Table 1.

Clinical challenges for breast cancer prevention

1. Risk assessment models
 Adequate tools for identification of women at high risk of breast cancer are imperative for making primary prevention efficient. Indeed, comprehensive, easily accessible, risk assessment models are required in order to develop sound breast cancer preventive programs and interventional trials.
2. Definition of high risk
 There is currently no consensus on the definition of high risk, which is regarded as mandatory for all risk communication and potential prophylactic interventions. Is a lifetime breast cancer risk above 20% considered high risk? Who owns the right to define high risk: society, health care providers, or women themselves? These questions warrant a discussion in which health-care providers, politicians/officials concerned with public policy, patients, and the healthy populations are all heard.
3. Risk communication and perception
 Additional work on risk perception and the way risk information and estimates are communicated is necessary, both how women identified as having a certain breast cancer risk perceive the risk information provided, and how physicians interpret and communicate a given risk to the woman.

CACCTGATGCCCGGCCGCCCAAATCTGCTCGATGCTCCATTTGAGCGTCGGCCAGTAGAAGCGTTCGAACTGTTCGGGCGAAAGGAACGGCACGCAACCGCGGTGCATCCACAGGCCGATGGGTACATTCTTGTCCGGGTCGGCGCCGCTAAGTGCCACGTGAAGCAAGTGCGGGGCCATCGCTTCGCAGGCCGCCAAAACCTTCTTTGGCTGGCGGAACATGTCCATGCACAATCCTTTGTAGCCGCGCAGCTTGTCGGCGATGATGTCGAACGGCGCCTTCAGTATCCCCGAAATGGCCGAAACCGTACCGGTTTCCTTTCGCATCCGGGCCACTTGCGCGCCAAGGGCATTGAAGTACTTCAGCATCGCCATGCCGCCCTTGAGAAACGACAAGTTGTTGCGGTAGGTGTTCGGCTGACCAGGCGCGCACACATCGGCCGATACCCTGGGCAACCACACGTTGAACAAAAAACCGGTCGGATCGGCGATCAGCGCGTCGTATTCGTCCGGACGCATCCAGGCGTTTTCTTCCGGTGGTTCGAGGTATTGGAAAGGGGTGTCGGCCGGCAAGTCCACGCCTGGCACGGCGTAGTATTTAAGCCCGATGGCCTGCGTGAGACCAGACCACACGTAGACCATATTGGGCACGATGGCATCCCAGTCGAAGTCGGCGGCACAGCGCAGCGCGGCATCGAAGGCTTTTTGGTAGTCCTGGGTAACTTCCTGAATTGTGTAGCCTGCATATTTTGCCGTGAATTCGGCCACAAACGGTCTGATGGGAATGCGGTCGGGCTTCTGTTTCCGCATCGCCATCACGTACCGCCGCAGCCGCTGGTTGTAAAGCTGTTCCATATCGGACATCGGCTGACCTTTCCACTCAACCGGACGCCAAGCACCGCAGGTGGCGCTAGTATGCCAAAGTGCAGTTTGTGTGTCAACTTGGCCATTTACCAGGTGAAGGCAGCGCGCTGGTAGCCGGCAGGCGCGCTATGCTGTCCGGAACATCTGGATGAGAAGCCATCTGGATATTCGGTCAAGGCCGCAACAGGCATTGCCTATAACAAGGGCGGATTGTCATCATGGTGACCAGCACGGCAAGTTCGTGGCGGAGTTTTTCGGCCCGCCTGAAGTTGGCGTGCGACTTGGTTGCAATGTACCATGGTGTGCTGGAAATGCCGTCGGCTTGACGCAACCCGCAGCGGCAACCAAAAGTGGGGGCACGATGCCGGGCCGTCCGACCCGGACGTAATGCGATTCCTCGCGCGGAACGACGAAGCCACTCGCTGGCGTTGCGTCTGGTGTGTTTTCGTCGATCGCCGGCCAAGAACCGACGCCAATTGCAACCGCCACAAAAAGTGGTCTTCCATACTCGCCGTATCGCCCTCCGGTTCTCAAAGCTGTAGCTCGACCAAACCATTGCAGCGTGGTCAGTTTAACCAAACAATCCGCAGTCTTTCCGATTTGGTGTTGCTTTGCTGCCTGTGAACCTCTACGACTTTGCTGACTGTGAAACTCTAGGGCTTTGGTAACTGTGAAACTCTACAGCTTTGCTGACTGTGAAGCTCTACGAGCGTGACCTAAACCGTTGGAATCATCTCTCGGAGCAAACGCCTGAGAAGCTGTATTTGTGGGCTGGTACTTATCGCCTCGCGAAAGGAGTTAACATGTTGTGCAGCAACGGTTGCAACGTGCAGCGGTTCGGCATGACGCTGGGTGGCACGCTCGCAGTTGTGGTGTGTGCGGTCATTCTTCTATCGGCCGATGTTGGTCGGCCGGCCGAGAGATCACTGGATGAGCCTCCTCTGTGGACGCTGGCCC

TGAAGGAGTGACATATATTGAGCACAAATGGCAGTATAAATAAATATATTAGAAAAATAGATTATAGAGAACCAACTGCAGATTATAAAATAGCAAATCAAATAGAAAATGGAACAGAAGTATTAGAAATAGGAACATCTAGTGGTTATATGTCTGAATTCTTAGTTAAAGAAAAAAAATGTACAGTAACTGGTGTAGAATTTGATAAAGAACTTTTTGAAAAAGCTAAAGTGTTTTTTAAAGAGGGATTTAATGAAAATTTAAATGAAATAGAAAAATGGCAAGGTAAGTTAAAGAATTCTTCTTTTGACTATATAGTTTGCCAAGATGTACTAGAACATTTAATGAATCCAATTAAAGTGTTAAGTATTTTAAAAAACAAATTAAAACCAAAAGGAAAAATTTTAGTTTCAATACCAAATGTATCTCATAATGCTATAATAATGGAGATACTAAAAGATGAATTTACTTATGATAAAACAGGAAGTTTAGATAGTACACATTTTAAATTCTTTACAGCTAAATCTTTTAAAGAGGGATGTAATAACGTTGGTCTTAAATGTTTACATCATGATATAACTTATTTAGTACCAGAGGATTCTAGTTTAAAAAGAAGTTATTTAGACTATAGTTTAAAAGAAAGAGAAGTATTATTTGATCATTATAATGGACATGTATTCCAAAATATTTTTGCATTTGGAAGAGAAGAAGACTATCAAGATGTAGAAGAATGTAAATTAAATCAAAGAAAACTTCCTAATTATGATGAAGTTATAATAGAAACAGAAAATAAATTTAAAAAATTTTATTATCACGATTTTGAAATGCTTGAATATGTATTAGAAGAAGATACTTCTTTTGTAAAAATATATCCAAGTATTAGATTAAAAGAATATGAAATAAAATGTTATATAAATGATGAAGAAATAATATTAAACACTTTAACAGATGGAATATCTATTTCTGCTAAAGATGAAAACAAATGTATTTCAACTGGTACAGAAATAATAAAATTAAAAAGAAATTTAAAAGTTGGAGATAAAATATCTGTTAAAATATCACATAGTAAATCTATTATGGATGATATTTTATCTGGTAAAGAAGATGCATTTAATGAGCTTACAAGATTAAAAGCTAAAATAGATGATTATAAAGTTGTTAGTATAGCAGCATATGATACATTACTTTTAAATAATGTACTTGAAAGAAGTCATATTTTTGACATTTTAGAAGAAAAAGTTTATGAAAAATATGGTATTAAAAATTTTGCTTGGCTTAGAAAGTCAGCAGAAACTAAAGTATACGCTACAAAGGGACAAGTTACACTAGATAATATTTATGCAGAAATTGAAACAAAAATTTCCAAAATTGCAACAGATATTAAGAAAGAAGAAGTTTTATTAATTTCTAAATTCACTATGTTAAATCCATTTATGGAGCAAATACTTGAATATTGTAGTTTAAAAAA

4. Ethical concerns
 The concepts of breast cancer prevention represents a paradigm shift given that the majority of the population, including physicians, regard breast cancer as an unpreventable disease. Several ethical concerns arise when introducing risk assessment, communication, and intervention. Potential ethical concerns deserve a thorough debate to ensure that all parties are confident in future breast cancer prevention programs, similar to the acceptance of current preventive programs for other diseases, i.e., cardiovascular diseases.
5. Prevention trials and clinical programs
 Women identified as being at increased risk for breast cancer should not be left without options for managing their risk, but be invited to programs involving multileveled prevention depending on their identified risk. Targets for possible interventions include both modifiable lifestyle risk factors and chemoprevention, and the challenge is to identify interventions that respect the balance between benefit in risk reduction and harm from potential adverse effects of medications. Notably, the optimal and adequate intervention to prevent a given breast tumor in a given woman is of utmost importance pointing toward the need for individualized prevention strategies.